Purple Martins – First Confirmed Nesting in Burnaby

Back in September 2012 I wrote a blog post here on the pre-migration gathering of Purple Martins at Deer Lake Park.

In Martins Departin’? the birds involved in the “… noisy, energetic, and exuberant convocation in the tree tops along the boardwalk”  were almost certainly from the colonies at Maplewood Flats, North Vancouver, and at Rock Point, Port Moody. There were no breeding locations in Burnaby at that time.

Adult female and immature Purple Martins, August, 2012.

But now, almost five years later, I’m delighted to report that Purple Martins are actually breeding here in Burnaby, down at Burnaby Lake on the pilings at the west end of the rowing course. Not only is this a first modern-day record for the City (they likely did breed here historically), but there’s a special bonus involved here too.

The spectacular, province-wide recovery of Purple Martins, described in the earlier post, has been almost entirely due to the use of nestboxes erected by many dedicated volunteers here on the Mainland, and on Vancouver Island. Nearly all these locations have been over salt water, usually on wooden docks and pilings.

For some years now there has been great anticipation that, with the expanding population, martins will nest again over freshwater locations, which they historically did. Bingo! Burnaby Lake is freshwater, and the nesting here is one of only four very recent locations where nesting around freshwater has been confirmed – the others being in the mid-Fraser Valley.

How do we know they are nesting at Burnaby Lake? Well, head down to the Rowing Pavilion and take a look for yourself. With a little patience, every 10 to 15 minutes you’ll see the martins entering the upper-right nestbox on the fourth piling from the left. If all the numbers on the box were were readable, it would be 06 – 24. See the picture below.

Adult male Purple Martin exiting the occupied nestbox

A brief aside: this post is notable for its poor pictures. Unfortunately, the birds are distant, fast moving, and adding an additional murky quality today, was the smoke-filled air. Earlier pictures like the above are a little brighter. Today’s are, well, foggier.

Take your binoculars, and you’ll notice the returning adults are carrying food (mainly dragonflies and other large flying insects) into the nest. Try clicking once on the picture below for a larger view. Look carefully at the bird’s bill to see it’s stuffed with insects.

Male Purple Martin about to enter nestbox with food

Carrying food into the nest is one thing, but are there actually young birds inside? We can’t see them after all. However, a higher level of certainty is provided by the picture below. Here you can see the female departing the nest which a large white blob in her bill which she will very quickly drop into the lake. Like many birds, young Purple Martins’ poop is contained in a white mucous membrane “bag” which enables parents to keep the nest clean.

Female Purple Martin carrying fecal sac from nestbox confirming “someone” pooped inside.

Parents carrying out the fecal sacs suggests the youngsters are older than 8 days. After about 13 to 14 days, the young will defecate at the entrance to the nestbox from where parents carry off the fecal sac. I saw no evidence of fecal sacs at the nestbox entrance during my two visits. I estimate from these observations that the young are between about 10 and 14 days old.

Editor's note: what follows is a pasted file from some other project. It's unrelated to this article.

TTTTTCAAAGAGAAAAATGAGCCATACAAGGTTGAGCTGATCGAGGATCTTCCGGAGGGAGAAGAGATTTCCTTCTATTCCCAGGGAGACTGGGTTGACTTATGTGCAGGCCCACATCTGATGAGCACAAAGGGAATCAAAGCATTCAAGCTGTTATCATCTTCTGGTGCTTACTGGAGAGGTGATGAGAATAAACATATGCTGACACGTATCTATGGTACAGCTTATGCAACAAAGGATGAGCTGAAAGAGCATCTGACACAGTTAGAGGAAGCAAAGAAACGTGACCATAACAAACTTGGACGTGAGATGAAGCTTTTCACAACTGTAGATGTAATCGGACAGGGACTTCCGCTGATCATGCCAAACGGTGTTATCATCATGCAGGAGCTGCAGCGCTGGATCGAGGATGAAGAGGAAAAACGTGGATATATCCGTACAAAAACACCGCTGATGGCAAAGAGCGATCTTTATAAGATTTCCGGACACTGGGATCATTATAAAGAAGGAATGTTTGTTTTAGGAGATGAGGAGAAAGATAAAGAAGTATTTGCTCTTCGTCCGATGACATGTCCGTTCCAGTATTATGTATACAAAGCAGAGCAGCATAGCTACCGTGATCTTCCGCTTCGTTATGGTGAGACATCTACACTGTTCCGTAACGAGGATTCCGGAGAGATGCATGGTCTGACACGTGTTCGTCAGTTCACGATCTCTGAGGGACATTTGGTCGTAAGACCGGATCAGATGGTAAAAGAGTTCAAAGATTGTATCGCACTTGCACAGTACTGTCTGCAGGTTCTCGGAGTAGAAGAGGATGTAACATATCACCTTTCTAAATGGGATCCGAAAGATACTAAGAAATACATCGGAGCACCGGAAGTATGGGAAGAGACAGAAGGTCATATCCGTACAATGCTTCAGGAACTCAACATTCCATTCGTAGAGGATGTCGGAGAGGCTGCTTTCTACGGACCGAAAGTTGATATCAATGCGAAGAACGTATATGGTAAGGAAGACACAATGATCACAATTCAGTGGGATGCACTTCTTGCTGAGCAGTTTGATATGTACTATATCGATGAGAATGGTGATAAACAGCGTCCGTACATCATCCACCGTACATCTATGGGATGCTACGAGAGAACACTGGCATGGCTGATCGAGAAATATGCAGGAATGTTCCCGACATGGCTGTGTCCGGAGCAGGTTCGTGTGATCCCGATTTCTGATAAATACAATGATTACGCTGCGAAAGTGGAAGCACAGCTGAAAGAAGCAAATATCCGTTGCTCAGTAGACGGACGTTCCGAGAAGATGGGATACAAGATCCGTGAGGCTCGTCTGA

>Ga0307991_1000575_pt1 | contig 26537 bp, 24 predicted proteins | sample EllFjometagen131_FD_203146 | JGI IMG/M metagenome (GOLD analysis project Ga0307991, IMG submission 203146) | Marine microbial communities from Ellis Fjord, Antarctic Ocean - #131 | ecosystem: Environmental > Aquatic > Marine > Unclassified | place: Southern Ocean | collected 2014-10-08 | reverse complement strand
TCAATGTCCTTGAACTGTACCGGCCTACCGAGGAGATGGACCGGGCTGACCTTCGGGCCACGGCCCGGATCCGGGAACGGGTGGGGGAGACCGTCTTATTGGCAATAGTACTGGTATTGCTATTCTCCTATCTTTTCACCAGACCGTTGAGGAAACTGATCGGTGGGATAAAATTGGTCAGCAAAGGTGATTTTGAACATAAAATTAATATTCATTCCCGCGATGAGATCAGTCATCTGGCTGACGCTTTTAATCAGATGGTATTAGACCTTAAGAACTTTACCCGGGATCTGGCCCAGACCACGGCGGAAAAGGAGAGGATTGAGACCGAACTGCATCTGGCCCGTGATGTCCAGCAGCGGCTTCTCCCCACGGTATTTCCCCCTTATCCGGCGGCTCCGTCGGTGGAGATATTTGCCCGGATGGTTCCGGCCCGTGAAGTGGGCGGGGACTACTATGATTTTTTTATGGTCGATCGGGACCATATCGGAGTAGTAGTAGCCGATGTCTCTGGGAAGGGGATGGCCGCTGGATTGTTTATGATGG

Natural Hazards

After about 28 days the young should be ready to fledge i.e. take their first flight – always a risky time for all young birds as they learn the skills of flying and maneuvering, catching prey and avoiding predators.

An added hazard for these young martins is that there is at least one, and probably a pair of Merlins in the area, probably nesting too. I have seen one on both my visits. The parent martins are very vigilant however. Along with the Barn Swallows, which are quite numerous here, they instantly go into attack mode, calling loudly, and vigorously diving and swooping at the Merlin to drive it out of the area. The male seems to be more aggressive than the female in these interactions.

Distant shot of Merlin. The bird was aggressively chased from this perch by the adult male Purple Martin soon after this photo was taken.

However, Merlins, small falcons, are for their size, powerful bird predators. Often making their captures in mid-air after a high speed chase, they could be a significant threat to an inexperienced young martin taking one of its first flights.

A Long History Finally Rewarded

Joe Sadowski, a founding member of the Burnaby Lake Park Association, trail builder, and nestbox constructor extraordinaire, has been waiting 20 years, he tells me, for the Purple Martins to nest in the nestboxes he was instrumental in putting up at the lake. Along with the Park Association, Roy Teo, and Kiyoshi Takahashi have been monitoring these nest boxes and other Purple Martin nesting colonies for many years.

It’s a credit to all their hard work that we finally have these largest North American Swallows nesting in our midst. Rewarded indeed.

 

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